Macbook Pro 13-inch 2020 (M1)
Looking for a Black Friday laptop bargain? We've rounded up the best Black Friday laptop deals you can find in the sales right now.
Big manufacturers launch their new range of laptops on an annual basis, even before last year’s stock has fully sold out. This, plus heavy competition between brands and retailers, means there are always deals to be had. So don't feel under pressure to buy right now, unless you need to.
Not all of the Black Friday laptop deals being advertised are as attractive as they appear. Read on for our expert pick of some genuine Black Friday laptop deals on models that score well in our tests.
Though do check our reviews, too, to make sure a model is right for you. As well as being able to see the results of our independent lab tests, our reviews also reveal which brands are the most (and least) reliable, and which ones owners would recommend, based on our annual laptop owners' survey.
We like: Portable, decent sound quality
We didn’t like: Poor keyboard, touchpad and webcam
This is a surprisingly good device for the price. It may not have all the bells and whistles of a more expensive model, but if you’re looking for a budget laptop and can live with the limitations of Chrome OS, it’s worth considering.
We like: Very portable, silent operation
We didn’t like: Cheap construction, poor speakers
Poor speakers and screen quality aside, there’s a lot to like about this low-cost laptop. This includes its portability (it weights barely more than a kilo and is extremely compact), as well as its two-in-one design.
If you’re looking for flexibility over performance, this could be an option to consider.
We like: Sharp and colourful screen
We didn’t like: Poor camera for video calls and weak sound
This Chromebook comes with a detachable keyboard, so you can also use it as a tablet. It runs Google's own ChromeOS, rather than Windows or MacOS, and it’s cheap, too. So it's not a bad option for shoppers looking for a budget laptop/tablet.
We like: Compact, versatile
We didn’t like: Underwhelming screen, speakers and keyboard
The HP Chromebook x360 is a great buy If you’re looking for a small, versatile laptop for your child. However, if you have more specific demands like media editing or multi-tasking, then its dim screen, erratic touchpad and mediocre speakers might be off-putting.
As a compact (it's only 12-inches, diagonally), cheap 2-in-1, it’s an OK choice in a market without many similar rivals. And at the reduced price of £279 (from £349) you can't really go wrong.
We like: Thin and light
We didn’t like: Narrow screen viewing angles, mediocre speakers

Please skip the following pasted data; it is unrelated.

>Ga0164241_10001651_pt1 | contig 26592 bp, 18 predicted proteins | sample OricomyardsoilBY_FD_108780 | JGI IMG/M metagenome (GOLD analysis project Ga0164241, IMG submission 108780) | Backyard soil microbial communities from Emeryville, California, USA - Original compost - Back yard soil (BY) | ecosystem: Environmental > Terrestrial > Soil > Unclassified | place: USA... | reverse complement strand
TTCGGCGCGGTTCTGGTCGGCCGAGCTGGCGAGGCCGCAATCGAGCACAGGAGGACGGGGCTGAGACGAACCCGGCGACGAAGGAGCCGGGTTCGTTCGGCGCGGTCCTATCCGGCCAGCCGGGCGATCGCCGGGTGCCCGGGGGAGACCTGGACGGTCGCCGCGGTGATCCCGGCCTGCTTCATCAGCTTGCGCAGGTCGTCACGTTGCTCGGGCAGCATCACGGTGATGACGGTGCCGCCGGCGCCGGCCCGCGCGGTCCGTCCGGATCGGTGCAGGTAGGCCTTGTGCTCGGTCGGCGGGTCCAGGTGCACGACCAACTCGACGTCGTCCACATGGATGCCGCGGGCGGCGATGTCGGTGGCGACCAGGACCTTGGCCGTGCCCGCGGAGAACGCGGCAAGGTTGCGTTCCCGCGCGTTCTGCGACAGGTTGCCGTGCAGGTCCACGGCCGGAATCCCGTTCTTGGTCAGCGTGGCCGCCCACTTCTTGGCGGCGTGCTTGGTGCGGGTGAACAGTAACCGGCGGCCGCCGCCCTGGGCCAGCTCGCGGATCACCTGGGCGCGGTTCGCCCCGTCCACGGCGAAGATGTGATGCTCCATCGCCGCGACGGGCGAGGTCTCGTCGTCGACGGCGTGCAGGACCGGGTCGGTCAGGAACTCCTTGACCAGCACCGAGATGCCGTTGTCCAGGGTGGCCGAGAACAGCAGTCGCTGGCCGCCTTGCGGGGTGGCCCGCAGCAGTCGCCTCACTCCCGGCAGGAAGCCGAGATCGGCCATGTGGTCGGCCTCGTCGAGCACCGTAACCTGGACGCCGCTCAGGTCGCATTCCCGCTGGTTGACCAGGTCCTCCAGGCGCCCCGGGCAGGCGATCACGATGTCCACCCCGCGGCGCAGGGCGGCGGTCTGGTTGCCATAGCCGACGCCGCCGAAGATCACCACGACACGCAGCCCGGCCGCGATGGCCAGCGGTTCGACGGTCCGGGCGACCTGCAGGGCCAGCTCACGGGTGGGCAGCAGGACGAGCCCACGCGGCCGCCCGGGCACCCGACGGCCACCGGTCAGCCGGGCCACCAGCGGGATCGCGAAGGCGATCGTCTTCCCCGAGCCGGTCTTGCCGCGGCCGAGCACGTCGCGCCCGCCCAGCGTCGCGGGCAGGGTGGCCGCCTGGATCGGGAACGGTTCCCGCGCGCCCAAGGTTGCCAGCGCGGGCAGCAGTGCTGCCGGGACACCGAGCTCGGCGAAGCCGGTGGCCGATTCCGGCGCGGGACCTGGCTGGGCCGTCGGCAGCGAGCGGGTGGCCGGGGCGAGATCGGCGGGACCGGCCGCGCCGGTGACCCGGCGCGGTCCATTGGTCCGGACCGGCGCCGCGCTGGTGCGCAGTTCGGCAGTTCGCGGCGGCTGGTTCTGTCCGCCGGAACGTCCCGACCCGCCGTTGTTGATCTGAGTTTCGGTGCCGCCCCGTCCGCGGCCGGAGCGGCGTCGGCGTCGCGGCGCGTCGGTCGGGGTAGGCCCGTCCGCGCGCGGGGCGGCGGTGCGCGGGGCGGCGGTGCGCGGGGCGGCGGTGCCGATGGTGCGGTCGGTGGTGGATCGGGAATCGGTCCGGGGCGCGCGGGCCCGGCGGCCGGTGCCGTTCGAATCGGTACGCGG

The Acer Swift SF114-34 is a brilliant budget laptop. It’s a great choice if you need a basic laptop with a decent screen that won’t baulk at getting some work done, rather than out-and-out speed. While it's not perfect, it's very impressive for the money.
We like: Lightweight 2-in-1 with a good battery life
We didn’t like: Poor screen, disappointing speakers
It might cut a few corners in terms of build quality, and its touchpad leaves something to be desired, but the Acer Chromebook Spin 513 is a highly portable device that manages to offer a lot of versatility for your money. And for £299 (25% off the normal retail price) you can't go far wrong.
We like: Portable, SIM card slot for mobile internet
We didn’t like: Underwhelming sound and webcam
The Samsung Galaxy Book Go LTE is marketed at those who want to use a laptop on the go. And with its compact dimensions, this model seems to fit the bill. It has a Sim card slot, so if you buy one with a data plan you can hook it up to the internet when you’re away from a wi-fi router.
It has a 14-inch display with Full HD resolution and is powered by a Qualcomm Snapdragon 7c Gen 2 quad-core processor, coupled to a generous 8GB of Ram. It’s fine when handling basic office tasks and web browsing, but it's not as snappy as rival models.
HP 14b-na0502na Chromebook - £399
We like: Fast start up, decent keyboard and speakers
We didn’t like: Screen could be better
The HP 14b-na0502na has a respectable specs, compared with other Chromebooks. If you're looking for a mid-sized laptop with a premium feel, it won't disappoint. And the current price of £399 is a good one.
However, if you need a laptop for more complex tasks, like batch photo processing or video editing, the HP 14b-na0502na Chromebook probably isn't the ideal choice.
We like: Impressive performance, gorgeous display
We didn't like: Connecting wired headphones requires an adapter
The Asus ZenBook 14" UX425EA is designed to be an easily-transported powerhouse. Its 11-generation Intel CPU speeds up tasks and its generous battery life makes it a reliable machine. The 256GB model is on offer, so its best suited to non-data hoarders and people who prefer cloud-based storage.